Many owners discount a tidy shop as being costly and not important—I did early on in my business journey. I also learned very quickly that a clean shop, work area and yard had so many benefits. The insurance company was happy (bonus!), employees started to take more pride in their workplace, which translated into more pride in workmanship, and that equals quality. As an owner, I saw a benefit I was not expecting—realizing the cost was more than worth the effort and it made us strive to do more—to be better today than we were yesterday.
Your workplace insurance provider (the WSIB in Ontario), like my insurance broker, found many issues early on with my poor housekeeping and that translated into higher WSIB premiums. I improved my workplace safety record and WSIB reconsidered my classification (originally hazardous waste). My WSIB claims went to zero over the period of 12 months and stayed there for five years.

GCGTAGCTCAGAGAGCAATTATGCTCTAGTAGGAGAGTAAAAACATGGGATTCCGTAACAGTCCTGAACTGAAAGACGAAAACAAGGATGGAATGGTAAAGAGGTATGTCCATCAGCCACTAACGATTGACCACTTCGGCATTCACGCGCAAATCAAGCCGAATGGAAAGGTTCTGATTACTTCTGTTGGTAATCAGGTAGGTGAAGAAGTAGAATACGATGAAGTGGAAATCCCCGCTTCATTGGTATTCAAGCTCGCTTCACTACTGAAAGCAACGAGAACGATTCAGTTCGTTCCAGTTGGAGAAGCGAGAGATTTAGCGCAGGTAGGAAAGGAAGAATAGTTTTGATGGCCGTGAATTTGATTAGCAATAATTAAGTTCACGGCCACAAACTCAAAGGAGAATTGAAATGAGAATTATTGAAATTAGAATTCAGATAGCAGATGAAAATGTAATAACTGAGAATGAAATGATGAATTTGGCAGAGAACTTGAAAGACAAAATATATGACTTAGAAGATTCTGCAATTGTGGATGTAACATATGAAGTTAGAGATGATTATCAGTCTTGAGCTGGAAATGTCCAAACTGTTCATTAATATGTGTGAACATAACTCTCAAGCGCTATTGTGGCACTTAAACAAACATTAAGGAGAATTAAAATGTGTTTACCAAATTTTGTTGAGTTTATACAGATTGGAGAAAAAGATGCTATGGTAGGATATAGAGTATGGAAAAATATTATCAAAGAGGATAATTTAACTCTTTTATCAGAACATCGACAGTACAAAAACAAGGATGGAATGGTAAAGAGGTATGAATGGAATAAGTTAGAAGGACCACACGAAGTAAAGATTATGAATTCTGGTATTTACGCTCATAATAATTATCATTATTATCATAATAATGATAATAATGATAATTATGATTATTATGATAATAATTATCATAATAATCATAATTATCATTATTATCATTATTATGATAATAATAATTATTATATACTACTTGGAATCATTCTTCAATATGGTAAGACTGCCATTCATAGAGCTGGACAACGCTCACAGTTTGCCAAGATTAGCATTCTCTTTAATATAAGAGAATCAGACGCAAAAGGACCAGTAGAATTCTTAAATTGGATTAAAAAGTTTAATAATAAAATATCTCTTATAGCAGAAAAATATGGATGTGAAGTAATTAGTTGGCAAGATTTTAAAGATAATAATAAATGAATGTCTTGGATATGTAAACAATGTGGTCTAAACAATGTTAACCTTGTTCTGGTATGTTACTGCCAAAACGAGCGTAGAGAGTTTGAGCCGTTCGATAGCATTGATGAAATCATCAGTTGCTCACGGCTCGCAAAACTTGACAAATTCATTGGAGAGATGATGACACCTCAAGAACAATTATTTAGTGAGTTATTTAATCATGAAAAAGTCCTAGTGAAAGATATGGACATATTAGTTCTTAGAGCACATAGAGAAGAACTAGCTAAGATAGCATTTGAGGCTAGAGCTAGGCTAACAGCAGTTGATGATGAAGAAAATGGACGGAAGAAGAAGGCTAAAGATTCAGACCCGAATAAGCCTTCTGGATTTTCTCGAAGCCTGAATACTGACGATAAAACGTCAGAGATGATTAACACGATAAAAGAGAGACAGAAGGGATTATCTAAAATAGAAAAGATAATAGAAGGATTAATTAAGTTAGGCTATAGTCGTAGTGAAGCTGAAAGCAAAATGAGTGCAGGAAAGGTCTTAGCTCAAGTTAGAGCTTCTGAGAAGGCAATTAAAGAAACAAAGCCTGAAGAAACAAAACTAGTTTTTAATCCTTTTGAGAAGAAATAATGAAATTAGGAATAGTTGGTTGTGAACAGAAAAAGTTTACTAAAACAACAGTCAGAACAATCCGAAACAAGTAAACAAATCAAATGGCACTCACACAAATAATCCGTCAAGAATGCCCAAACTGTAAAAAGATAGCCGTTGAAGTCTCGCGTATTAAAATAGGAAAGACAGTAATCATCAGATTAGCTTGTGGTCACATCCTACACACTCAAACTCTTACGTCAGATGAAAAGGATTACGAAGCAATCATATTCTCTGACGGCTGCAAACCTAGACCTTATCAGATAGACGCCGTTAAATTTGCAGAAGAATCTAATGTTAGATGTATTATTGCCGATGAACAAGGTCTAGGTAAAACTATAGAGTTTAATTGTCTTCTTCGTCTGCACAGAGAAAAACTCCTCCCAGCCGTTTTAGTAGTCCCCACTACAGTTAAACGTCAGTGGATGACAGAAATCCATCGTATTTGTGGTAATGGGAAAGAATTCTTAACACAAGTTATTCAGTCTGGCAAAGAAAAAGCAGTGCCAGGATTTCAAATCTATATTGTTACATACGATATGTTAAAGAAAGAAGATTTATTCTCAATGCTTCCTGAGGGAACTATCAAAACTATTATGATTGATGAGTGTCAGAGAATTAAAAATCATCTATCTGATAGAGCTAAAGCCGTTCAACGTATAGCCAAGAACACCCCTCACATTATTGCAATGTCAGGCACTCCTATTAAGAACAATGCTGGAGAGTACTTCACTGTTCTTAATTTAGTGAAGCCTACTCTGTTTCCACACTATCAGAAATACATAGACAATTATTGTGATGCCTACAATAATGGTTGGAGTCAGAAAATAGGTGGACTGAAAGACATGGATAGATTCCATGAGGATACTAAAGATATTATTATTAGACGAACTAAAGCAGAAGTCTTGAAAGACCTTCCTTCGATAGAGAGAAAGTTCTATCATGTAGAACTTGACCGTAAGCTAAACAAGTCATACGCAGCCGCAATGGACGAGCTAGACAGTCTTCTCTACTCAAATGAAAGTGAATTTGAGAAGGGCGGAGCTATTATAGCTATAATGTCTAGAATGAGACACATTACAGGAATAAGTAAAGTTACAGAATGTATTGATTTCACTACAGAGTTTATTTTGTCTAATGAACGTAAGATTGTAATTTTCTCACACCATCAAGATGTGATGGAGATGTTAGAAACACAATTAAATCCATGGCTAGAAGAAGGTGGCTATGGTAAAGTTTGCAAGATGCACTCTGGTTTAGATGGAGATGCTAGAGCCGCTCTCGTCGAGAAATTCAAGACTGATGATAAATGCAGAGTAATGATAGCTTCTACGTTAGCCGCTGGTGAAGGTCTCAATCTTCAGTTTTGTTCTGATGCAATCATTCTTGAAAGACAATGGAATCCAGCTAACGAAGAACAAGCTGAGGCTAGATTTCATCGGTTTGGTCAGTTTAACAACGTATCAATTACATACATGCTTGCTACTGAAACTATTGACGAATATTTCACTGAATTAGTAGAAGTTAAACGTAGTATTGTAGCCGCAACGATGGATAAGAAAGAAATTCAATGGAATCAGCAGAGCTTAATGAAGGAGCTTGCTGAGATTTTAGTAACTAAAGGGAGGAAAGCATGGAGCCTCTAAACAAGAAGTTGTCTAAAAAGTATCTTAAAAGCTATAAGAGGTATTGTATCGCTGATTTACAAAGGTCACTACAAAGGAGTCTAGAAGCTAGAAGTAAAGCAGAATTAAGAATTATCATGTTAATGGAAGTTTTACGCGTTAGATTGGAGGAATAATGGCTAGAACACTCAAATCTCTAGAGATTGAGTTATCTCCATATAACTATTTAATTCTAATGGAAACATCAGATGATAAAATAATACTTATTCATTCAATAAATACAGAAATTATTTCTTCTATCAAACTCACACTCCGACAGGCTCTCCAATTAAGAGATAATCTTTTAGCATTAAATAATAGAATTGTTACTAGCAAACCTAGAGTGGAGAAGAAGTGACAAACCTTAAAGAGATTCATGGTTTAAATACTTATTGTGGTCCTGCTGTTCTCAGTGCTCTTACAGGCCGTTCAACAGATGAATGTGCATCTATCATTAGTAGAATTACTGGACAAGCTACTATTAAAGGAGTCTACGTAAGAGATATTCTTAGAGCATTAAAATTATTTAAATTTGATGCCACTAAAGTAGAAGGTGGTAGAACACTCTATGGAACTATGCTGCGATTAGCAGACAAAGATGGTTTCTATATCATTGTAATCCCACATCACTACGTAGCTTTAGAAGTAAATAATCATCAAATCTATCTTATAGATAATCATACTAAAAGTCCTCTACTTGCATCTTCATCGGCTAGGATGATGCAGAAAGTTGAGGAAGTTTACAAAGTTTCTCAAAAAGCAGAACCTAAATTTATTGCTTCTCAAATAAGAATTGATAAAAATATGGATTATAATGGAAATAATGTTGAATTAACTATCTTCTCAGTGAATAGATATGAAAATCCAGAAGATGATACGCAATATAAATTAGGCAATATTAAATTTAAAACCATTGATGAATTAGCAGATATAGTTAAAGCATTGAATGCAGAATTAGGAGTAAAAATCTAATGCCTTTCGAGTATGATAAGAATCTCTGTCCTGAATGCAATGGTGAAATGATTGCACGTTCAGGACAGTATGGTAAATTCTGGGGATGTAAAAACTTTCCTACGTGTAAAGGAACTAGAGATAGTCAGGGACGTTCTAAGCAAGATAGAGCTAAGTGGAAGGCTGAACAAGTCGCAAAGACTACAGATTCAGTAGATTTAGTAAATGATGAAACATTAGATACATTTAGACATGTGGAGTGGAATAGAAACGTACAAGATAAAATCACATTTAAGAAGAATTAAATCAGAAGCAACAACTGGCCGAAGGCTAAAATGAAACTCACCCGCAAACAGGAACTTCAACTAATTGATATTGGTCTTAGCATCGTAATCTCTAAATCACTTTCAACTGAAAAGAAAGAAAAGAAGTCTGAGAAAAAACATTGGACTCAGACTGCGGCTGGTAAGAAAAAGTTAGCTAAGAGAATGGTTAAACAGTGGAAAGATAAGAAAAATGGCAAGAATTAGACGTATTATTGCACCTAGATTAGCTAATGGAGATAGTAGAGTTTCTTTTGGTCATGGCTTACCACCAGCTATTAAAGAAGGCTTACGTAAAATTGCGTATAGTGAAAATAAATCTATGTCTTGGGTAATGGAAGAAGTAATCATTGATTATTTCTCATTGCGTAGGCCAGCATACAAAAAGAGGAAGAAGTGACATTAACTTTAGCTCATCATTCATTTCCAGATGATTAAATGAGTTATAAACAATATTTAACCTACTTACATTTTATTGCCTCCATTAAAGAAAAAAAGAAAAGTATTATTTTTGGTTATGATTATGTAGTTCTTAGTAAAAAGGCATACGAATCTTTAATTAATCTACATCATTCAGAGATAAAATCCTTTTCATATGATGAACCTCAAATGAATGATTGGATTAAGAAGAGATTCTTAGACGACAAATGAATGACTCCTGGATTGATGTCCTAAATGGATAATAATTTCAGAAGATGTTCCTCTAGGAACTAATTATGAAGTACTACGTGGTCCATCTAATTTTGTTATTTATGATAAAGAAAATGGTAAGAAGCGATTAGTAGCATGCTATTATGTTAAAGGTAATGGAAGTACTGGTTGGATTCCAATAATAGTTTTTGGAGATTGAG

I found that a safe, clean working environment had the added benefit of a more positive, happier employee culture. Today, employee recruitment and retention are difficult, if not impossible. A good certification program will consider the workplace condition, training, processes–all leading to a happier employee with expectations understood by everyone.
A Clear Plan
Certification programs are a huge benefit to owners and new members as they document and map out minimum compliance and then move that along to industry best practices. Not everyone is proficient in all areas of business operations or government requirements. A good program outlines responsibilities and popular solutions. I personally learned so much in my early years from being an OARA member. Conventions, yard tours and regular audits became invaluable to the growth of my business.